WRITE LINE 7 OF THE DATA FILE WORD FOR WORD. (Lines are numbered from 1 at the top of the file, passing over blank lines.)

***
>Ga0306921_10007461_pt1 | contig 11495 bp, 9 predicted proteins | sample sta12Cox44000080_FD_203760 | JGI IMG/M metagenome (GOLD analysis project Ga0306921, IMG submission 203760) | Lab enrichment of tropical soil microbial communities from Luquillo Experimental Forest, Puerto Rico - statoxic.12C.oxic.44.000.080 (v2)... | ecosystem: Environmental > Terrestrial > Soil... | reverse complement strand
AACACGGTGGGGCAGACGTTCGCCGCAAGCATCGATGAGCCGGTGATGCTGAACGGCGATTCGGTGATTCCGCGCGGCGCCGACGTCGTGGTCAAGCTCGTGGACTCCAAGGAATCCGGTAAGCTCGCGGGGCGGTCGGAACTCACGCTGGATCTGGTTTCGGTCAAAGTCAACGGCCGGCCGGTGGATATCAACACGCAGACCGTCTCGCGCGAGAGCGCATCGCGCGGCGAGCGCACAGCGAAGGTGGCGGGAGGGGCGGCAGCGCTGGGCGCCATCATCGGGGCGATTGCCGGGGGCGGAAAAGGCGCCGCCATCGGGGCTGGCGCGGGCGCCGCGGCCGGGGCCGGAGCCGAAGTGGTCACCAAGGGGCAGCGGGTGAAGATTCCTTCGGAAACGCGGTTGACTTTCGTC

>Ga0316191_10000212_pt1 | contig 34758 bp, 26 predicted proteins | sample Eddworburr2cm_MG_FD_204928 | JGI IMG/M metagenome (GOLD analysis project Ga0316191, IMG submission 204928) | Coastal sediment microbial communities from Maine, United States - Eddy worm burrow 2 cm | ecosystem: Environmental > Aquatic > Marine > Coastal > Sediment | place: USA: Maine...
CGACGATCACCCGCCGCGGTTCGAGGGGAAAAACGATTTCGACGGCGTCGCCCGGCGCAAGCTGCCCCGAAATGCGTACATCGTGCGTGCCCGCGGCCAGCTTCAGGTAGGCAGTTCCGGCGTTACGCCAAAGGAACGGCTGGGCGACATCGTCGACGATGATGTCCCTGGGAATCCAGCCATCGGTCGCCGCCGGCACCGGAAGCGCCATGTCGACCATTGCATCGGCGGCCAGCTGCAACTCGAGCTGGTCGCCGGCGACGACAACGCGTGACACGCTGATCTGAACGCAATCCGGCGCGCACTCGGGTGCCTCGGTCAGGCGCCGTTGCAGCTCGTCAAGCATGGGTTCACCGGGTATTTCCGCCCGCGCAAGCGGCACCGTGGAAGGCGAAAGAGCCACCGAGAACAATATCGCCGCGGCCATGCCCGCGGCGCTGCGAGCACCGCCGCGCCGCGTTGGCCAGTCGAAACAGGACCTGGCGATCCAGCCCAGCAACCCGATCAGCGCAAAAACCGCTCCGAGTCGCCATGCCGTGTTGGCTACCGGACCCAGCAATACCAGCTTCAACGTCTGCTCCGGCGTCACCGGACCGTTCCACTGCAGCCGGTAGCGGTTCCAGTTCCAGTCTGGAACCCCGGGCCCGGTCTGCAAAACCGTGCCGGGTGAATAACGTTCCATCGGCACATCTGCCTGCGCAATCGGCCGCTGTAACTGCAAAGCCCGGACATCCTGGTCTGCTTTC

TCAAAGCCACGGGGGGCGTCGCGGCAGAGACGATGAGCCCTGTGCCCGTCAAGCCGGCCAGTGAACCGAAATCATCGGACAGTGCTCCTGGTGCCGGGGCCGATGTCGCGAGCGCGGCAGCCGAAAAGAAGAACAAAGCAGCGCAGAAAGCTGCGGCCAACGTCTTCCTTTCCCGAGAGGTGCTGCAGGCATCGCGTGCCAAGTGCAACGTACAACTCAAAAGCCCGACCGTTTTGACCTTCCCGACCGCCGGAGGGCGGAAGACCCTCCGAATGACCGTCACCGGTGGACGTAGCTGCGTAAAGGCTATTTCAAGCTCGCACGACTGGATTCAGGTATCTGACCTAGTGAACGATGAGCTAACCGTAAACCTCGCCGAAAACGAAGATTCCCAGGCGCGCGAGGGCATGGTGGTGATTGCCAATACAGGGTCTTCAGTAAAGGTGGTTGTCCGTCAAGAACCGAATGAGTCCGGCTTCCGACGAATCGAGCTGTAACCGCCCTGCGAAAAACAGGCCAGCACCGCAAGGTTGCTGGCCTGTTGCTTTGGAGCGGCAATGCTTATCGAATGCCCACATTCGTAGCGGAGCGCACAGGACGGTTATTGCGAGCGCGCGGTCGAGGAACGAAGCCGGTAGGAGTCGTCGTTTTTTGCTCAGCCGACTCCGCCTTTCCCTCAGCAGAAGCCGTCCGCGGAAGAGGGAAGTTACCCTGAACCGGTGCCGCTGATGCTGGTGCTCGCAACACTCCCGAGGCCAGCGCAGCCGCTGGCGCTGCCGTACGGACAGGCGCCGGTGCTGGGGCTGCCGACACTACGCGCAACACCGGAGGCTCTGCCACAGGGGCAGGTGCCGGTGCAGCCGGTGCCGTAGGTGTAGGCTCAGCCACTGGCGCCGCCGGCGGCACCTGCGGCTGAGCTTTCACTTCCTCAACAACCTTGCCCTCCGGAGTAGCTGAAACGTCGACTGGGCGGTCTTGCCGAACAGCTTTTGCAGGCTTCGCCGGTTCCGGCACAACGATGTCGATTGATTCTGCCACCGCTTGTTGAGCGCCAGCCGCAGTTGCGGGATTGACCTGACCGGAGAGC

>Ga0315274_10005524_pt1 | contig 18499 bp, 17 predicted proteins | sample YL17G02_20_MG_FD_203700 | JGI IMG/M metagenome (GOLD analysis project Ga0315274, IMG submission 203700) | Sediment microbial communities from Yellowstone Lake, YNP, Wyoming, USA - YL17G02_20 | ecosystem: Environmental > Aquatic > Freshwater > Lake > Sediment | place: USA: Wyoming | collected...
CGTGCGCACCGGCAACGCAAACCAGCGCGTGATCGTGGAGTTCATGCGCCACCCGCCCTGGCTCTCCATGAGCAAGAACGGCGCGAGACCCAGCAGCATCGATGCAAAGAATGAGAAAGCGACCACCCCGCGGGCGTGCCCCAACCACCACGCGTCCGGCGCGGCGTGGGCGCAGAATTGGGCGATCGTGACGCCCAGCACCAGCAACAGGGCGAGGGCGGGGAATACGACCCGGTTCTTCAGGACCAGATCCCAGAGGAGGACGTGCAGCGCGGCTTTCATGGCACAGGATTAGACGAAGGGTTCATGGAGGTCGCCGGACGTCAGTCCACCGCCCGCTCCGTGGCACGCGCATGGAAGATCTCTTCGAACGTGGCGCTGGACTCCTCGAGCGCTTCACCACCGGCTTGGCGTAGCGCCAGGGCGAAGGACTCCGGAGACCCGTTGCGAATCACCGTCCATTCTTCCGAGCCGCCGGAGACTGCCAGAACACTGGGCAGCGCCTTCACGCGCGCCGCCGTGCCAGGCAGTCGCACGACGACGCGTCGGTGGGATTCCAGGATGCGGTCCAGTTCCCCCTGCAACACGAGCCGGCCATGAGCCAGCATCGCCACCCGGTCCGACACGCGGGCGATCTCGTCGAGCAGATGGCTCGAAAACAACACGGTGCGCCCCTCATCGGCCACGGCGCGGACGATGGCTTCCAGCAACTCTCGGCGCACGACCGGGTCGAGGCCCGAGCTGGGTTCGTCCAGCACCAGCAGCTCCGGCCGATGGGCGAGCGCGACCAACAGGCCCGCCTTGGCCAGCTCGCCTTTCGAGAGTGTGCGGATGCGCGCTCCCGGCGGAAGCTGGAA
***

CGTGCGCACCGGCAACGCAAACCAGCGCGTGATCGTGGAGTTCATGCGCCACCCGCCCTGGCTCTCCATGAGCAAGAACGGCGCGAGACCCAGCAGCATCGATGCAAAGAATGAGAAAGCGACCACCCCGCGGGCGTGCCCCAACCACCACGCGTCCGGCGCGGCGTGGGCGCAGAATTGGGCGATCGTGACGCCCAGCACCAGCAACAGGGCGAGGGCGGGGAATACGACCCGGTTCTTCAGGACCAGATCCCAGAGGAGGACGTGCAGCGCGGCTTTCATGGCACAGGATTAGACGAAGGGTTCATGGAGGTCGCCGGACGTCAGTCCACCGCCCGCTCCGTGGCACGCGCATGGAAGATCTCTTCGAACGTGGCGCTGGACTCCTCGAGCGCTTCACCACCGGCTTGGCGTAGCGCCAGGGCGAAGGACTCCGGAGACCCGTTGCGAATCACCGTCCATTCTTCCGAGCCGCCGGAGACTGCCAGAACACTGGGCAGCGCCTTCACGCGCGCCGCCGTGCCAGGCAGTCGCACGACGACGCGTCGGTGGGATTCCAGGATGCGGTCCAGTTCCCCCTGCAACACGAGCCGGCCATGAGCCAGCATCGCCACCCGGTCCGACACGCGGGCGATCTCGTCGAGCAGATGGCTCGAAAACAACACGGTGCGCCCCTCATCGGCCACGGCGCGGACGATGGCTTCCAGCAACTCTCGGCGCACGACCGGGTCGAGGCCCGAGCTGGGTTCGTCCAGCACCAGCAGCTCCGGCCGATGGGCGAGCGCGACCAACAGGCCCGCCTTGGCCAGCTCGCCTTTCGAGAGTGTGCGGATGCGCGCTCCCGGCGGAAGCTGGAA